Has it always been this crucial in the mining world, or is this just a catastrophically fawked up year for miners? Almost one month to the date following the death of 37 miners in China – which ironically came just days after the the rescue of the Chilean miners – 29 men are trapped underground in New Zealand under very similar conditions.
And once again, these guys aren’t expected to see a happy ending.
Rescuers in New Zealand were testing a high-tech robot Monday that they hope will provide key information in their search for 29 miners trapped underground.
A toxic mix of gases inside the coal mine still made it too risky for humans to enter Monday night, officials said. But the robot could enter “in the reasonably near future,” Pike River Coal CEO Peter Whittall told reporters.
No one has heard from the men — ages 17 to 62 — since an explosion inside the mine around 4 p.m. Friday. Officials hope they are alive, though they do not know if the men found a haven or whether parts or all of the mine collapsed.
“We still remain optimistic. We’re still keeping an open mind, but we are planning for all outcomes. … We’re planning for the possible loss of life as a result of what’s occurred underground,” said Gary Knowles, superintendent of the Tasman Police District.
Whittall said work to drill a small bore hole Monday had been “very successful.” He said it was 135 meters (443 feet) deep Monday evening — about 15 meters (49 feet) away from its target.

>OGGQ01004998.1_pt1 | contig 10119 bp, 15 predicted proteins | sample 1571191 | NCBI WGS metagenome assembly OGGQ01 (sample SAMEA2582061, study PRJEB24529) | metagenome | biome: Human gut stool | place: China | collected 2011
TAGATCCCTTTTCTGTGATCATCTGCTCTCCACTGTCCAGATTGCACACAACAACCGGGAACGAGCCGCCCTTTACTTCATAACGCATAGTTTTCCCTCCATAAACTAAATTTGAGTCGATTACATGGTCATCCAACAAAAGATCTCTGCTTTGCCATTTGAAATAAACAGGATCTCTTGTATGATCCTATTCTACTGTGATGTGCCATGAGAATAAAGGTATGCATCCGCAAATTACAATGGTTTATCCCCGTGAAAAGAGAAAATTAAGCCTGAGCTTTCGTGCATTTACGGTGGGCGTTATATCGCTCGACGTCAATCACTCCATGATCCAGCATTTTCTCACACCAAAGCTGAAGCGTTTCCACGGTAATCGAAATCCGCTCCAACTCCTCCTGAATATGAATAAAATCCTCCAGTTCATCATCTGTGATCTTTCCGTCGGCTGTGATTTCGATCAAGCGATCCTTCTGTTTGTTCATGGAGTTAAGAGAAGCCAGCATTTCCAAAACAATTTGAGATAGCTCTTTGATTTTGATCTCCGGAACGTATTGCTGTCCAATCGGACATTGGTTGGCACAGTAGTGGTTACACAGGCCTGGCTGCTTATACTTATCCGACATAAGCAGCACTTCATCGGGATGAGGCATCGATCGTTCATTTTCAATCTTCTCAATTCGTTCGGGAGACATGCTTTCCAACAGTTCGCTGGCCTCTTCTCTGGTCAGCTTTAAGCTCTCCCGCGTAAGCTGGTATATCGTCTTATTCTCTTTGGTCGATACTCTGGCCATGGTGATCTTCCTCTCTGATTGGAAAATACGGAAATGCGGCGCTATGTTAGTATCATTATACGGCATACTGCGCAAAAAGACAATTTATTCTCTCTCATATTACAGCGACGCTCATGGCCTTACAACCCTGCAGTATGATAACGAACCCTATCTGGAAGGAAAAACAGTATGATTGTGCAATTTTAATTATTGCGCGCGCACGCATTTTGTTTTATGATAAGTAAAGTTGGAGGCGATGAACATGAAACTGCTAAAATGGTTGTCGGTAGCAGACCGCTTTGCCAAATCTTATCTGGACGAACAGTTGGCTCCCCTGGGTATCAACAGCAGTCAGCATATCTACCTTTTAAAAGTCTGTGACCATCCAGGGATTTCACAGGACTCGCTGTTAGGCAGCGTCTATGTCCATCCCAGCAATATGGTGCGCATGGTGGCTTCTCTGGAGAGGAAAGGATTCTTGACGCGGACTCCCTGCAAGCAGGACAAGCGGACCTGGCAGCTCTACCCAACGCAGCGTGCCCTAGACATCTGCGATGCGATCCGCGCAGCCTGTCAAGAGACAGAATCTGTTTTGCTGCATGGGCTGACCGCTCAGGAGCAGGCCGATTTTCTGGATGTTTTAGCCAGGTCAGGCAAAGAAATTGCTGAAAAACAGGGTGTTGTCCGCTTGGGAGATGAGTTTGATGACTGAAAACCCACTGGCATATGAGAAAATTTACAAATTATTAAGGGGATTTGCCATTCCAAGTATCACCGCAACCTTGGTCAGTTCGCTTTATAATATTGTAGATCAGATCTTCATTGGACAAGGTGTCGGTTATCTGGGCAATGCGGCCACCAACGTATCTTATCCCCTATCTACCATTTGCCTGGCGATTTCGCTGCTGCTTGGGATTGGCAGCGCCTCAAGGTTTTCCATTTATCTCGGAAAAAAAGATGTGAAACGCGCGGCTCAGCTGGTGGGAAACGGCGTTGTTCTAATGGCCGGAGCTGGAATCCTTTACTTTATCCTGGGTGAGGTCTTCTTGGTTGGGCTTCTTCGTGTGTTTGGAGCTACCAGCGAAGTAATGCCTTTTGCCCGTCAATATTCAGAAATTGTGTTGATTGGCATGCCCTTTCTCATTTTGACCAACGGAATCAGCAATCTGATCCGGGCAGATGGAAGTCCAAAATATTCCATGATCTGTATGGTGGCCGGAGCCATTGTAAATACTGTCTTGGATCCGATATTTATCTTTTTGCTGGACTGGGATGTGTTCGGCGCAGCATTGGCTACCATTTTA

Once the six-inch-wide hole breaks through, rescue workers will be able to collect gas samples and other data from a new area of the mine, providing information that could aid in the rescue.
Workers also expect to put laser imaging gear down the hole to create a real-time image of what it looks like inside the mine, which is located on New Zealand’s west coast between Greymouth and Reefton.
Sending in the military-operated robot will be a key part of the search process, Knowles said.
“Sending a robot in to look around is the first step of that, to assess the damage, to see how far we can go,” he said.
Police on Monday released for the first time the names, ages and nationalities of the 29 men. Most of the missing are from New Zealand, but there are also miners from Australia, Scotland and South Africa in the group.
Two of their colleagues escaped the mine soon after the explosion by walking out through a tunnel, the mouth of which is about 2.2 kilometers (1.4 miles) from where the 29 missing men might be.
“We owe it to the men that are underground, that in undertaking the rescue we do it in a way that doesn’t endanger their lives any further,” Prime Minister John Key told reporters earlier Monday. “We’re going to get through this and do everything we possibly can to get the men out alive.”
Stranger things have happened… but 29 people, trapped in an area with limited air and toxic gases for four days?